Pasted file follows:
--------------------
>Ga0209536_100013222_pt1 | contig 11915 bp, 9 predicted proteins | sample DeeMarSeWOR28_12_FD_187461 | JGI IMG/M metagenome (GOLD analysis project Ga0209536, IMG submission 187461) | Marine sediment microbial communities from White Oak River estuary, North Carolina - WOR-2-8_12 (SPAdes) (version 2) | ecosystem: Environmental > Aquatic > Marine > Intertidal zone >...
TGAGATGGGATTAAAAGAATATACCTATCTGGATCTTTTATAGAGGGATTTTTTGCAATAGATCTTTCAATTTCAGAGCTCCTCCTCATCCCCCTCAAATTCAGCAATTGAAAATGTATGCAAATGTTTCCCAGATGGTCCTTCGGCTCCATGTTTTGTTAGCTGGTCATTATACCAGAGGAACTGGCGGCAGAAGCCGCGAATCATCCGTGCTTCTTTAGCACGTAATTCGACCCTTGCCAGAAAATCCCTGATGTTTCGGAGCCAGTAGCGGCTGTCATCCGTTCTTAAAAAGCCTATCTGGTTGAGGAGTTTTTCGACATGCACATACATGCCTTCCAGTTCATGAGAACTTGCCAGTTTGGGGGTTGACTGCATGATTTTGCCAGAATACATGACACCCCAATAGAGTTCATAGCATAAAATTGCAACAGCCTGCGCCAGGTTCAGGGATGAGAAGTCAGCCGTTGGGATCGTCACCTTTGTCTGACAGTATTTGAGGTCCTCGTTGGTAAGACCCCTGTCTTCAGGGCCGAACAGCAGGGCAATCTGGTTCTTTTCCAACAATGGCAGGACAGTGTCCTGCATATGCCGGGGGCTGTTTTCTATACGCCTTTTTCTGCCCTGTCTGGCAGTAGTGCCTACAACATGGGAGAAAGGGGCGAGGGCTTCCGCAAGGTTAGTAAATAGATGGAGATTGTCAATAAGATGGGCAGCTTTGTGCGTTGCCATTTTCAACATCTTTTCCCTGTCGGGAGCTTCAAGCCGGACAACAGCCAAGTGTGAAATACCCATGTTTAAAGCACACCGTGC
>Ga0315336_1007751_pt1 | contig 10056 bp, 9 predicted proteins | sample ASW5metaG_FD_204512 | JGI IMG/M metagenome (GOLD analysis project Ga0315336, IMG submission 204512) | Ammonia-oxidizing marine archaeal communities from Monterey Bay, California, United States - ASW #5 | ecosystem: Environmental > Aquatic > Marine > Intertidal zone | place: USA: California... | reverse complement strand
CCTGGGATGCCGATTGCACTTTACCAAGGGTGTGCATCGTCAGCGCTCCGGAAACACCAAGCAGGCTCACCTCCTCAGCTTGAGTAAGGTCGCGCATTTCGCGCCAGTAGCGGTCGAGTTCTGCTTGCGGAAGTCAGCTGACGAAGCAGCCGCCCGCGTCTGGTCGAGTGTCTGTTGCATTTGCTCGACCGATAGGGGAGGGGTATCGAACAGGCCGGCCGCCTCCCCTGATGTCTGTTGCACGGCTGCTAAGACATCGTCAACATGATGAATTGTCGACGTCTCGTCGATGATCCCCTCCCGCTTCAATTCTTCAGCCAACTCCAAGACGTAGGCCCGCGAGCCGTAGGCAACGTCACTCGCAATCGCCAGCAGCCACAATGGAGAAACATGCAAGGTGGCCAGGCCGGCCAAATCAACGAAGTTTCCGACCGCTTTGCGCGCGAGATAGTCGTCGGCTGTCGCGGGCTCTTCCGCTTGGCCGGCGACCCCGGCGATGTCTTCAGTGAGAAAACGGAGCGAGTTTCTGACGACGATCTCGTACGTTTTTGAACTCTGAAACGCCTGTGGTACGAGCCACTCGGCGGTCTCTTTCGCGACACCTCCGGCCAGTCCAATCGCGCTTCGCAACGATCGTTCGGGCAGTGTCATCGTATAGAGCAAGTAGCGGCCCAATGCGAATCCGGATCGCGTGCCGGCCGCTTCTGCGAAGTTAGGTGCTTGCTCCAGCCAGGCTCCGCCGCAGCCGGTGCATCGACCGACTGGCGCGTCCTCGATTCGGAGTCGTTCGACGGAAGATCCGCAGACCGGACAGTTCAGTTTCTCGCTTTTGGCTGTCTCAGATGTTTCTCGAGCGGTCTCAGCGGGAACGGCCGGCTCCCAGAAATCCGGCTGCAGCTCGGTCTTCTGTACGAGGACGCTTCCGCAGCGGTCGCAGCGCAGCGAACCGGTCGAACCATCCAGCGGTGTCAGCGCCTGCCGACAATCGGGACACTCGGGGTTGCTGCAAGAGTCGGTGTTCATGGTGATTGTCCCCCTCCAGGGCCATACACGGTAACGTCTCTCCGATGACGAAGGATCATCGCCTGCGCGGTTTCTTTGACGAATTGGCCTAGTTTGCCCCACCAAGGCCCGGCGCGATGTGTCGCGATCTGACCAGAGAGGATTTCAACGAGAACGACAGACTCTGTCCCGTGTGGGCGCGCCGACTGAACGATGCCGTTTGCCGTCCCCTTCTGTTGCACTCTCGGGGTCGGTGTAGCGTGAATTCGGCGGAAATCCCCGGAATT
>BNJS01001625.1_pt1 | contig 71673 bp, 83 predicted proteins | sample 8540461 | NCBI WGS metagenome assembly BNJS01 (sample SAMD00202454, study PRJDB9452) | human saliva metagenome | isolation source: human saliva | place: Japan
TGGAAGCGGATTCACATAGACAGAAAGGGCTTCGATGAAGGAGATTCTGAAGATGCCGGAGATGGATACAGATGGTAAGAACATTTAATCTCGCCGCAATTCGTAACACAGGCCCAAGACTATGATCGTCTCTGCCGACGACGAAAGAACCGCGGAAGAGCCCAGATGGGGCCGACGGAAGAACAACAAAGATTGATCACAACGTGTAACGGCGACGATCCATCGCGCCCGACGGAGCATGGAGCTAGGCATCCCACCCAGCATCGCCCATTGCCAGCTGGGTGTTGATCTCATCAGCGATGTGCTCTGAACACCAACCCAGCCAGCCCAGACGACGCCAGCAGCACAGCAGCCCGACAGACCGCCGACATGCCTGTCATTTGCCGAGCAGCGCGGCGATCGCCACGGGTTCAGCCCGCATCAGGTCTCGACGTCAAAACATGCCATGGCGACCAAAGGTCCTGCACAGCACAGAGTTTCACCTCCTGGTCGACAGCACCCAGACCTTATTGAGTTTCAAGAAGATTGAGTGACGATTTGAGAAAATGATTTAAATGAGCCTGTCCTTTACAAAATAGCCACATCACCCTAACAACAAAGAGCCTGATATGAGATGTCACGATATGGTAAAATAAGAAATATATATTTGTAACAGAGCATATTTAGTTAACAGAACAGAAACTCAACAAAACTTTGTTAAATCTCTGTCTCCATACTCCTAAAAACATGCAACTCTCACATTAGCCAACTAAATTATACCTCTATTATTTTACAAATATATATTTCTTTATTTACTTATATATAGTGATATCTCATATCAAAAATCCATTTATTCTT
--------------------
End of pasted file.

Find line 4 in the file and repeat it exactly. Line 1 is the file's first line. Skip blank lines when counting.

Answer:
CCTGGGATGCCGATTGCACTTTACCAAGGGTGTGCATCGTCAGCGCTCCGGAAACACCAAGCAGGCTCACCTCCTCAGCTTGAGTAAGGTCGCGCATTTCGCGCCAGTAGCGGTCGAGTTCTGCTTGCGGAAGTCAGCTGACGAAGCAGCCGCCCGCGTCTGGTCGAGTGTCTGTTGCATTTGCTCGACCGATAGGGGAGGGGTATCGAACAGGCCGGCCGCCTCCCCTGATGTCTGTTGCACGGCTGCTAAGACATCGTCAACATGATGAATTGTCGACGTCTCGTCGATGATCCCCTCCCGCTTCAATTCTTCAGCCAACTCCAAGACGTAGGCCCGCGAGCCGTAGGCAACGTCACTCGCAATCGCCAGCAGCCACAATGGAGAAACATGCAAGGTGGCCAGGCCGGCCAAATCAACGAAGTTTCCGACCGCTTTGCGCGCGAGATAGTCGTCGGCTGTCGCGGGCTCTTCCGCTTGGCCGGCGACCCCGGCGATGTCTTCAGTGAGAAAACGGAGCGAGTTTCTGACGACGATCTCGTACGTTTTTGAACTCTGAAACGCCTGTGGTACGAGCCACTCGGCGGTCTCTTTCGCGACACCTCCGGCCAGTCCAATCGCGCTTCGCAACGATCGTTCGGGCAGTGTCATCGTATAGAGCAAGTAGCGGCCCAATGCGAATCCGGATCGCGTGCCGGCCGCTTCTGCGAAGTTAGGTGCTTGCTCCAGCCAGGCTCCGCCGCAGCCGGTGCATCGACCGACTGGCGCGTCCTCGATTCGGAGTCGTTCGACGGAAGATCCGCAGACCGGACAGTTCAGTTTCTCGCTTTTGGCTGTCTCAGATGTTTCTCGAGCGGTCTCAGCGGGAACGGCCGGCTCCCAGAAATCCGGCTGCAGCTCGGTCTTCTGTACGAGGACGCTTCCGCAGCGGTCGCAGCGCAGCGAACCGGTCGAACCATCCAGCGGTGTCAGCGCCTGCCGACAATCGGGACACTCGGGGTTGCTGCAAGAGTCGGTGTTCATGGTGATTGTCCCCCTCCAGGGCCATACACGGTAACGTCTCTCCGATGACGAAGGATCATCGCCTGCGCGGTTTCTTTGACGAATTGGCCTAGTTTGCCCCACCAAGGCCCGGCGCGATGTGTCGCGATCTGACCAGAGAGGATTTCAACGAGAACGACAGACTCTGTCCCGTGTGGGCGCGCCGACTGAACGATGCCGTTTGCCGTCCCCTTCTGTTGCACTCTCGGGGTCGGTGTAGCGTGAATTCGGCGGAAATCCCCGGAATT